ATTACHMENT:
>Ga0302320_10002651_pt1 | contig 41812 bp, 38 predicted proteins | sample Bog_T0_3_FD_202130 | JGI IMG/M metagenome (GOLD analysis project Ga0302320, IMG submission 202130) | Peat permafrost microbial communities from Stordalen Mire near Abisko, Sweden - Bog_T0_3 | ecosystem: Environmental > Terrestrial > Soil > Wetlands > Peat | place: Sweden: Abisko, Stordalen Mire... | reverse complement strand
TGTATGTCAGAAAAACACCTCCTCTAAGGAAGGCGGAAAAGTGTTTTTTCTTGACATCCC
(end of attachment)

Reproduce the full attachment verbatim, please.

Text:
>Ga0302320_10002651_pt1 | contig 41812 bp, 38 predicted proteins | sample Bog_T0_3_FD_202130 | JGI IMG/M metagenome (GOLD analysis project Ga0302320, IMG submission 202130) | Peat permafrost microbial communities from Stordalen Mire near Abisko, Sweden - Bog_T0_3 | ecosystem: Environmental > Terrestrial > Soil > Wetlands > Peat | place: Sweden: Abisko, Stordalen Mire... | reverse complement strand
TGTATGTCAGAAAAACACCTCCTCTAAGGAAGGCGGAAAAGTGTTTTTTCTTGACATCCC